If you’ve just opened your mailbox and find a beige CRA envelope or have a notification from the Canada Revenue Agency’s My Account, don’t be intimidated. Here’s what you need to know about the different types of paperwork sent by the CRA.
Notice of Assessment
When your tax return is processed by CRA, they issue a statement that outlines your tax assessment summary (key line numbers and reported amounts such as Line 15000 – Total Income, and Line 43700 – Total Income Tax Deducted) as well as other important info. This statement is called a Notice of Assessment or NOA. If you file your return electronically via NETFILE, you can expect to receive your NOA in about two weeks. If you paper-file or mail in your return, you can expect your NOA in about 8 weeks.
Along with those line numbers and amounts, your NOA also contains the info you’ll need to know in future years. Unused amounts for capital loss carryforwards, tuition carryforwards, etc. are listed on your NOA, along with your RRSP Deduction Limit and the maximum amount you can contribute to your TFSA. If you participated in the Home Buyers Plan (HBP) or Lifelong Learning Plan (LLP), your required repayment information can also be found on your NOA. You might also find a request for instalment payments if you are required to make them during the current tax year.
If you discover an error on your Notice of Assessment, no need to worry. You can submit an adjustment or amendment request to have the error fixed. For example, if you realized after you filed your return that you forgot to include your child care expenses, an adjustment request is the way to go.
The Notice of Assessment also carries along with it a very important deadline. If you do not agree with the information on your Notice of Assessment, you have 90 days from the date it’s issued to appeal the information with the CRA under their complaints and disputes section, File an Objection.
Notice of Reassessment
If changes are made to your original tax return (either by you via an adjustment or by CRA), the updated figures appear on a Notice of Reassessment. Similar to an NOA, a Notice of Reassessment includes the tax summary but the changes for certain line numbers and amounts have been made are highlighted.
If you notice an error on your Notice of Reassessment, contact CRA directly again, as noted above under NOA.
Request for Information
Commonly mistaken for an audit, a Request for Information from the CRA is exactly what the name implies. The agency would like to see proof of a credit or deduction that appeared on your return and may require you to submit the supporting documents. Common information requests are for tuition receipts, medical expenses, and home office expense claims. As we file our income taxes without having to provide documentation, it is quite common for the CRA to request to see documents where you have a significant change from previous years. If you have a high claim amount of expenses such as medical expenses, significant moving expenses or charitable donations, you should be prepared for a Request for Information and have your documents ready to submit to CRA.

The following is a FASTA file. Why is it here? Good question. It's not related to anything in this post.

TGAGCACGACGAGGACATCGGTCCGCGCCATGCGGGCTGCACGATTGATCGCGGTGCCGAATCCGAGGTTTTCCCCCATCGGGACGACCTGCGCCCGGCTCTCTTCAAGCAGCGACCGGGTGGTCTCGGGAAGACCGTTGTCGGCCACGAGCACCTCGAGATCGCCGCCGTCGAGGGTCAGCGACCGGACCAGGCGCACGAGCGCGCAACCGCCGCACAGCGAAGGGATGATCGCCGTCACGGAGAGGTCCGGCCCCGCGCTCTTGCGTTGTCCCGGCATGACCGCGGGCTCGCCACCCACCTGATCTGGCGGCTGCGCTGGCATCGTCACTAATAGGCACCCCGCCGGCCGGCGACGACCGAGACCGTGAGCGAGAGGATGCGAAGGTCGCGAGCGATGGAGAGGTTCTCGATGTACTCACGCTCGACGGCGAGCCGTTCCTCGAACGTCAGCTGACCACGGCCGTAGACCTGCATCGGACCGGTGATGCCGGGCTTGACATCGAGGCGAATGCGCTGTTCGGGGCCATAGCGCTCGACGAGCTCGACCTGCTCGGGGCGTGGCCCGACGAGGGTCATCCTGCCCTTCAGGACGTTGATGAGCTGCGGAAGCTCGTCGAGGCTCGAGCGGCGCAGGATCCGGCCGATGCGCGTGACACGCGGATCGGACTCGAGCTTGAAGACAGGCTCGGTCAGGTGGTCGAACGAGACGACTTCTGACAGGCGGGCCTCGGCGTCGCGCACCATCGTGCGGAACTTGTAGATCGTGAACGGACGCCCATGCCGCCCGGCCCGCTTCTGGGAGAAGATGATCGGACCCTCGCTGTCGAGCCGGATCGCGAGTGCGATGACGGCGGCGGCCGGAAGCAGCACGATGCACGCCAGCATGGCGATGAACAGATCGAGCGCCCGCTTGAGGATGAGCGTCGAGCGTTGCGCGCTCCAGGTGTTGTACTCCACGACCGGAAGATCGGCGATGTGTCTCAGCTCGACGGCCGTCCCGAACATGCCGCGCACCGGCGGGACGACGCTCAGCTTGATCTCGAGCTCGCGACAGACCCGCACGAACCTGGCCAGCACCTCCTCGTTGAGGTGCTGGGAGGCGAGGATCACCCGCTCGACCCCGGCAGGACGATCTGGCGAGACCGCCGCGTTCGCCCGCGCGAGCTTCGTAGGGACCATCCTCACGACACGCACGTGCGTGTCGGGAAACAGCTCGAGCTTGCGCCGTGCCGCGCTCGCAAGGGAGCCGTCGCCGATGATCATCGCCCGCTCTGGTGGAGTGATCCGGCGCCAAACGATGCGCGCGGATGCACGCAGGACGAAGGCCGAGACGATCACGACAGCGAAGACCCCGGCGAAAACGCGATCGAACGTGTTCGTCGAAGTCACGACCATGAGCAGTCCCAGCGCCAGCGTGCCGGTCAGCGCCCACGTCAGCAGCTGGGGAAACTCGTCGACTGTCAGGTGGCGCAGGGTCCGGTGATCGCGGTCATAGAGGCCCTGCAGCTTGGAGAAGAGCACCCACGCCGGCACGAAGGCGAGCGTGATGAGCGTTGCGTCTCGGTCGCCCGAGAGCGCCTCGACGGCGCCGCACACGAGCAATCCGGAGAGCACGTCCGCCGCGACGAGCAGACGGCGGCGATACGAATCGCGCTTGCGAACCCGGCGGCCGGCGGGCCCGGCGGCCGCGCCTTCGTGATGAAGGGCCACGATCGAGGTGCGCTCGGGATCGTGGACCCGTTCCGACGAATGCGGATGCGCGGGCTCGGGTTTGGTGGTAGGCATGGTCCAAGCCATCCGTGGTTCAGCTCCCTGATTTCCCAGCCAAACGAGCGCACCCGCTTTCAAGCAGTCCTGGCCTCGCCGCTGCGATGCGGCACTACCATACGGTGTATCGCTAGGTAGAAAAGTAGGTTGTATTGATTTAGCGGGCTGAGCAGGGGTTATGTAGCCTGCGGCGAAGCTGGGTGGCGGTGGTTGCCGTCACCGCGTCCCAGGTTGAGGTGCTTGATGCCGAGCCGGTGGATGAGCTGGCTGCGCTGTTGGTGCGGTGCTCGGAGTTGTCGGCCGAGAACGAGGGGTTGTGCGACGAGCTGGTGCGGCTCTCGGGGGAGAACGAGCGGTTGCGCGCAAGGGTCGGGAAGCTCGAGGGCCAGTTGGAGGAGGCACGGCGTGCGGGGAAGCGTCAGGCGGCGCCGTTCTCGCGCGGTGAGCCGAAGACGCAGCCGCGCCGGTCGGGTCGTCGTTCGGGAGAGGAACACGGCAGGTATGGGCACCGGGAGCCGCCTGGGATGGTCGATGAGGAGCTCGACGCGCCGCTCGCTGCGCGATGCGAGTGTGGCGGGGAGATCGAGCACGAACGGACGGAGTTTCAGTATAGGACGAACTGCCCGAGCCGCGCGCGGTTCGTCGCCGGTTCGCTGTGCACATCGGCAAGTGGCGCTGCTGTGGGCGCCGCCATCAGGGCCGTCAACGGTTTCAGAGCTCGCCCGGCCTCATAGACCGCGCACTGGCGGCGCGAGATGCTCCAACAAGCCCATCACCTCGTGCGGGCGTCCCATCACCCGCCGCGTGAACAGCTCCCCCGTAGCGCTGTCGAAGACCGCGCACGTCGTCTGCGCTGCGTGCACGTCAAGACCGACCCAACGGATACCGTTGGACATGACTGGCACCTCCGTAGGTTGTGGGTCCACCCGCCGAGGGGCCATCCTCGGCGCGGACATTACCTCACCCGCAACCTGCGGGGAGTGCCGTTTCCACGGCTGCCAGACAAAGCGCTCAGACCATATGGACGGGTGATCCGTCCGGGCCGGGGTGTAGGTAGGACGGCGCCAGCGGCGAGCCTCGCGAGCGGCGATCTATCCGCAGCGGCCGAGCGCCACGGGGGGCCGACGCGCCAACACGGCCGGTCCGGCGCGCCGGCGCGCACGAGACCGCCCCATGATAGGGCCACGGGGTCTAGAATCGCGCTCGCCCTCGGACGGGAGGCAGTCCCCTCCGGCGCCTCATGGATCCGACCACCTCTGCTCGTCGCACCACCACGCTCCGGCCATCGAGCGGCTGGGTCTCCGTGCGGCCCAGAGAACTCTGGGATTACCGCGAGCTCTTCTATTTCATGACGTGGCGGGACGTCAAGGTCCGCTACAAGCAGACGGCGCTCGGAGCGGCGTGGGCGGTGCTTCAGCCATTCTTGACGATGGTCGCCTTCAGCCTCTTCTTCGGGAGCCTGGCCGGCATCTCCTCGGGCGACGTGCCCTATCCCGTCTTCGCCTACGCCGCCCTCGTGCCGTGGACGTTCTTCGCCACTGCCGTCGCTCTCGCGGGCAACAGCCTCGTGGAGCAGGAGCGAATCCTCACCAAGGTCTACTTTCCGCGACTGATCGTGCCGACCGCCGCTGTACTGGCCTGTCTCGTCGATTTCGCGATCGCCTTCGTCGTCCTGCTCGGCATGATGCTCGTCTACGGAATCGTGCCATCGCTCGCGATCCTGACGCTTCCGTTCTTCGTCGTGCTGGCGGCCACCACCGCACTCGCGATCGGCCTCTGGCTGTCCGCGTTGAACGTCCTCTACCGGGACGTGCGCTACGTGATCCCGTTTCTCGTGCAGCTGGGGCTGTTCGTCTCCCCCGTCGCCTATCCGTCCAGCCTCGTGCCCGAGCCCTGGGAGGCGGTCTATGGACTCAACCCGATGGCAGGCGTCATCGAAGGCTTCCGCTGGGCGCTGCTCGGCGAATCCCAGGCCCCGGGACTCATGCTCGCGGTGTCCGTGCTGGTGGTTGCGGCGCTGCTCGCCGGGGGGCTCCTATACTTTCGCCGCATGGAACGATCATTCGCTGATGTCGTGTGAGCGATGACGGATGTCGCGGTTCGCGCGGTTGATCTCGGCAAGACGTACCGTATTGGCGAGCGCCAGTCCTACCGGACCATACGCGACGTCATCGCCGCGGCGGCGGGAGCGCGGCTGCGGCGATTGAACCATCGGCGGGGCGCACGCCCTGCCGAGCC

Respond to the request in a timely manner; do not ignore these requests. If you ignore these requests or do not respond by the due date on the letter, you will be reassessed and your claim for that particular credit or deduction denied. If you need more time to gather your documents for submission, you can call the number for the tax centre shown in your letter and request an extension.
If you’re a CRA My Account holder, submitting your scanned receipts is easy via the online portal. If you haven’t registered for a CRA My Account, you can submit your receipts to CRA either by mail or fax to the person who has requested the information. Make sure to keep copies for your files, and it’s always wise to let the person or tax centre at the CRA know that you have sent the documents, and maintain communication with them while the situation is being resolved.
It is not common for a taxpayer to be audited immediately upon filing your tax return unless there is something going on which has been a pattern, or if the information on the return is obviously far from accurate. Regardless, the first step is a Request for Information and to respond to that request in a timely manner. Ignoring the request won’t make it go away. In fact, if you do not make attempts to contact the auditor, it is extremely likely that they will deny your claim, assess you a balance outstanding and send you to Collections to collect that balance. At that point, getting in touch with the auditor can be very difficult. It is always best to start a conversation with the auditor and work with them to resolve the discrepancy quickly.
To learn more about the audit process, check out CRA’s webpage What you should know about audits.
References & Resources